This week, Israelis are celebrating 50 years of Reunification of Jerusalem.

I wish that my heart was in it. I love Jerusalem. It is my home.  The ceremony on Sunday night was spectacular.  The ideal of one peaceful, unified city is my ideal, too.

Every so often, I get glimpses of the dream.

Isaiah described Jerusalem as a House of Prayer for all people. Occasionally, I see the myriads of people of different faiths all heading towards their respective holy sites and there is a moment of exhilaration, feeling that the prophetic vision is being fulfilled. Or I see Zechariah’s image of children and old people in the city’s squares and feel that we are so close.

Christian Pilgrims at the Church of the Holy Sepulchre on Sunday (Peta Jones Pellach)

Christian Pilgrims at the Church of the Holy Sepulchre on Sunday (Peta Jones Pellach)

And then, reality hits.

I acknowledge that I do not really know where Jerusalem starts and finishes. I realize that there are parts of the city into which I never venture. There are people in this city to whom I cannot speak because we have no common language. There are people who are frightened of me or do not trust me or see me as a conqueror. Jerusalem is full of pain and fear and anger and division.

The stones, the earth, the spaces and the structures on them are unified under one ruler. Israel has established its authority over the largest “Jerusalem” ever. The city now includes towns and villages that never before saw themselves as part of Jerusalem.  Geographically, it has expanded in every direction.

Maintaining civil authority over this clumsy landscape is not simple; creating a sense of unification among the people who live in it has proven impossible.

Its population includes the residents of Mea Shearim and Talpiyot, Pisgat Zeev and Shuafat, Gilo and Beit Safafa. We are secular and religious, Jewish, Christian, Muslim and more. (There are those proposing that the city should expand further to include Maalei Adumim. That could potentially include adding a large Bedouin population to the mix.)

In Jewish tradition, Jerusalem is a living being, with feelings. Jerusalem feels pain. She is described as a mother and mourns over her children. First and foremost, Jerusalem is, collectively, the children; it is her people. The city is not united.  Fifty years has not brought us closer.

Just before Sunday's Celebrations (Peta Jones Pellach)

Jerusalem’s walls on Sunday afternoon (Peta Jones Pellach)

I was very moved by President Reuven Rivlin’s speech on Sunday night. He spoke of cruelly putting a surgeon’s knife into Jerusalem to cut it up. I winced. Should someone want to cut out our city’s heart and prevent me having access to the holy sites in the Old City, I would be incensed. On the other hand, the claim that the current “Jerusalem” cannot be divided and shared more fairly is disingenuous.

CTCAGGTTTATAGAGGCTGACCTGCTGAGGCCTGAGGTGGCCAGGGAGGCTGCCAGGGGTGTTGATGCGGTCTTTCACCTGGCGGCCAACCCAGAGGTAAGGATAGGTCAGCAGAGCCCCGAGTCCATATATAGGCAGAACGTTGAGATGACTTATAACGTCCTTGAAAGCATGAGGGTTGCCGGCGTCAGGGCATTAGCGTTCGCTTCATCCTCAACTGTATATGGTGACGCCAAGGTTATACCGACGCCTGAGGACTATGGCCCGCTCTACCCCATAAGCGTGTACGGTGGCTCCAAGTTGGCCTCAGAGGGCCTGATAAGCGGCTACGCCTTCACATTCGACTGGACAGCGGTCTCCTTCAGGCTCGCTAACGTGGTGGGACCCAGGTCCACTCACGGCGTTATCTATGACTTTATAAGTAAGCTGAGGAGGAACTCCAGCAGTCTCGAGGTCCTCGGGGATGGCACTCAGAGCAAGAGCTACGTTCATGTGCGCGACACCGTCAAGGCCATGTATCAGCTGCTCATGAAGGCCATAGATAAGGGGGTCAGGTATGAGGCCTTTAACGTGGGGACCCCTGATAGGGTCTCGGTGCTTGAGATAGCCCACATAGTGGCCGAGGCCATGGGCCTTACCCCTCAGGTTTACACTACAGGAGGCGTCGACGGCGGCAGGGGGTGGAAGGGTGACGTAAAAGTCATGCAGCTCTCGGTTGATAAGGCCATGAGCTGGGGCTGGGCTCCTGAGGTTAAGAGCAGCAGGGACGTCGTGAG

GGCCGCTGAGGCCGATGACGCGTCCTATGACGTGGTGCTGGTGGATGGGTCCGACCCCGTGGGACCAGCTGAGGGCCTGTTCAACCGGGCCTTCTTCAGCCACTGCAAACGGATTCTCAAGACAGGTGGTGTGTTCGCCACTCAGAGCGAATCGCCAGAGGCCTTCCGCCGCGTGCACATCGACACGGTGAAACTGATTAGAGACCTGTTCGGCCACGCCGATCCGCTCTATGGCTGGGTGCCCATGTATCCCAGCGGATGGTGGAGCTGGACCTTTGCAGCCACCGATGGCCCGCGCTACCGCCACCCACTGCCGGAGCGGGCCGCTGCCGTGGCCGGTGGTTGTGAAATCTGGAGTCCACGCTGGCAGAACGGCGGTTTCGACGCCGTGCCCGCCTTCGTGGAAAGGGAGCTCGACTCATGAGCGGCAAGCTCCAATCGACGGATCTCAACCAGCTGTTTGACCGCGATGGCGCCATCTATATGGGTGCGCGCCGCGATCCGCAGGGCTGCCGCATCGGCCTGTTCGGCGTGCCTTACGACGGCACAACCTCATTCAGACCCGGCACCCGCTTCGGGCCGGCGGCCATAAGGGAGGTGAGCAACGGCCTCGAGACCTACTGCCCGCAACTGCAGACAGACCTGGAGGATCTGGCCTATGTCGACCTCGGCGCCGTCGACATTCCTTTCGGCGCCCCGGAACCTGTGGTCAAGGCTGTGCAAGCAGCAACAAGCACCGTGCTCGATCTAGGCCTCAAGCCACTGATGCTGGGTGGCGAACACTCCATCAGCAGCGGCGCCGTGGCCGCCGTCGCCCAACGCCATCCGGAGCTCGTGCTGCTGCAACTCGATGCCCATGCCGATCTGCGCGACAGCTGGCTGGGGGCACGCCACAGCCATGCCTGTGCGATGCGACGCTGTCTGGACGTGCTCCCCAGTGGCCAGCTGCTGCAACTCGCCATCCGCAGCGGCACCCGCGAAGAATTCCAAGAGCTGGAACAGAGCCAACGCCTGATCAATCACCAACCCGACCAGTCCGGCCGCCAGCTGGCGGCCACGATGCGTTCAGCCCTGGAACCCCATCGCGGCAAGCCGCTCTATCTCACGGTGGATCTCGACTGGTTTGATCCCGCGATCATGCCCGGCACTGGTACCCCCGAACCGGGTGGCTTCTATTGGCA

We need creativity, imagination and faith.

We CAN, as Israelis, do without those parts of the city into which we do not go, where the people do not speak Hebrew and where it simply does not feel like Israel. We can do without some of the towns and villages swallowed up by the city as it has expanded.

However, restoring Jerusalem to within city borders that previous generations might have recognised is just the preliminary move. We will still have a diverse population with different visions of Jerusalem, different needs from the city and different ways of loving her. How can we be unified in our diversity?

The first step is, paradoxically, so simple that it is too often ignored. We need to acknowledge and celebrate the differences. We need not be frightened of them. We need to know that the more ways in which people love this city, the more loved it is. And the more love here, the closer we are to peace.

We need to exude honour to those who pray in different ways and know that the varieties of worship they bring glorify the Divine Presence. We need to continue to ensure that Jerusalem is a place of pilgrimage for all, because we all benefit by the power of the pilgrims’ faith and prayers and the joy they bring with them, if not by the contribution they make to our economy.

Israel is exemplary in protecting holy places and allowing worshippers of all faiths freedom to pray there. (Ironically, under Israeli rule, we Jews are the ones restricted from praying at our holiest site.) There is a serious question, though, as to whether a civil administration of any sort is the right type of authority for religious sites. This is a vext question for Israel and contributes to the disharmony in our capital.

I do not know what political system is best for Jerusalem. I suspect that the holiest city in the world needs to have a unique form of governance that reflects its unique stature.

I know that presenting the issue as a question of whether Jerusalem can be divided is playing with our emotions.

The solution is not a surgeon’s knife but it might be strong medicine – and with medicine, there might be some unpleasant side effects that are worthwhile for a good result. I just hope that the healers are looking for a complete cure and are not going to continue to suggest that it is either amputation or living with intense pain.

The word “shalom” means “completeness” or “unification.” Let’s not sing and pray for shalom unless we mean to find some way to bring all Jerusalem’s people to a point where we can all focus on the welfare of the mother city above segmented interests and where we can be united in our love for this city.